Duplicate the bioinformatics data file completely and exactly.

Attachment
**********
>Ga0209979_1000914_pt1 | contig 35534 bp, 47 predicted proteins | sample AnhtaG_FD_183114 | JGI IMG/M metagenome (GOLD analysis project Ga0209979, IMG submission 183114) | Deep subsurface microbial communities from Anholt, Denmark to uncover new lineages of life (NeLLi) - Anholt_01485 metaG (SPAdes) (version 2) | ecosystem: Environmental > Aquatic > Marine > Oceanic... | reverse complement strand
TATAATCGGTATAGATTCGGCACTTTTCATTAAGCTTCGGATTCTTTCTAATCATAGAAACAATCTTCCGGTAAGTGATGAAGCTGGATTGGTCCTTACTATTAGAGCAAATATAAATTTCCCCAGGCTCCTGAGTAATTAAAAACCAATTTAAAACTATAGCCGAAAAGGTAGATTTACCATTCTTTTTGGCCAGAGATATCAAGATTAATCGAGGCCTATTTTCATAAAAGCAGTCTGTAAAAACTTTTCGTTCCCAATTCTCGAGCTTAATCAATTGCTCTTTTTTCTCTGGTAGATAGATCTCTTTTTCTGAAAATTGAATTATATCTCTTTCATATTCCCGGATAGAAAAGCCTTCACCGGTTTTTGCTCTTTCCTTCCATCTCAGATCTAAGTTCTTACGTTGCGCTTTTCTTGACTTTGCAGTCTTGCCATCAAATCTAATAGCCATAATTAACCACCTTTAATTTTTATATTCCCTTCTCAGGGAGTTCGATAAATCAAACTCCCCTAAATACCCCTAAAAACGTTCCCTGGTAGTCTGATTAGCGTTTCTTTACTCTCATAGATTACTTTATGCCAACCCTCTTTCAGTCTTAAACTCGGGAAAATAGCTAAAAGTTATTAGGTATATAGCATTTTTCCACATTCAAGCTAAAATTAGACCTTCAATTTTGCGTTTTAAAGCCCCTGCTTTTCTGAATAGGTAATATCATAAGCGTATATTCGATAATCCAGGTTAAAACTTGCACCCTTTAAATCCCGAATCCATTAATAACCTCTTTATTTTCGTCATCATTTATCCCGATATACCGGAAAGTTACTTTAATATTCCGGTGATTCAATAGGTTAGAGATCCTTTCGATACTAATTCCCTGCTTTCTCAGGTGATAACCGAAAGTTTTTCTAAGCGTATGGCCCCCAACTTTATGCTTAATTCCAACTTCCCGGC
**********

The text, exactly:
>Ga0209979_1000914_pt1 | contig 35534 bp, 47 predicted proteins | sample AnhtaG_FD_183114 | JGI IMG/M metagenome (GOLD analysis project Ga0209979, IMG submission 183114) | Deep subsurface microbial communities from Anholt, Denmark to uncover new lineages of life (NeLLi) - Anholt_01485 metaG (SPAdes) (version 2) | ecosystem: Environmental > Aquatic > Marine > Oceanic... | reverse complement strand
TATAATCGGTATAGATTCGGCACTTTTCATTAAGCTTCGGATTCTTTCTAATCATAGAAACAATCTTCCGGTAAGTGATGAAGCTGGATTGGTCCTTACTATTAGAGCAAATATAAATTTCCCCAGGCTCCTGAGTAATTAAAAACCAATTTAAAACTATAGCCGAAAAGGTAGATTTACCATTCTTTTTGGCCAGAGATATCAAGATTAATCGAGGCCTATTTTCATAAAAGCAGTCTGTAAAAACTTTTCGTTCCCAATTCTCGAGCTTAATCAATTGCTCTTTTTTCTCTGGTAGATAGATCTCTTTTTCTGAAAATTGAATTATATCTCTTTCATATTCCCGGATAGAAAAGCCTTCACCGGTTTTTGCTCTTTCCTTCCATCTCAGATCTAAGTTCTTACGTTGCGCTTTTCTTGACTTTGCAGTCTTGCCATCAAATCTAATAGCCATAATTAACCACCTTTAATTTTTATATTCCCTTCTCAGGGAGTTCGATAAATCAAACTCCCCTAAATACCCCTAAAAACGTTCCCTGGTAGTCTGATTAGCGTTTCTTTACTCTCATAGATTACTTTATGCCAACCCTCTTTCAGTCTTAAACTCGGGAAAATAGCTAAAAGTTATTAGGTATATAGCATTTTTCCACATTCAAGCTAAAATTAGACCTTCAATTTTGCGTTTTAAAGCCCCTGCTTTTCTGAATAGGTAATATCATAAGCGTATATTCGATAATCCAGGTTAAAACTTGCACCCTTTAAATCCCGAATCCATTAATAACCTCTTTATTTTCGTCATCATTTATCCCGATATACCGGAAAGTTACTTTAATATTCCGGTGATTCAATAGGTTAGAGATCCTTTCGATACTAATTCCCTGCTTTCTCAGGTGATAACCGAAAGTTTTTCTAAGCGTATGGCCCCCAACTTTATGCTTAATTCCAACTTCCCGGC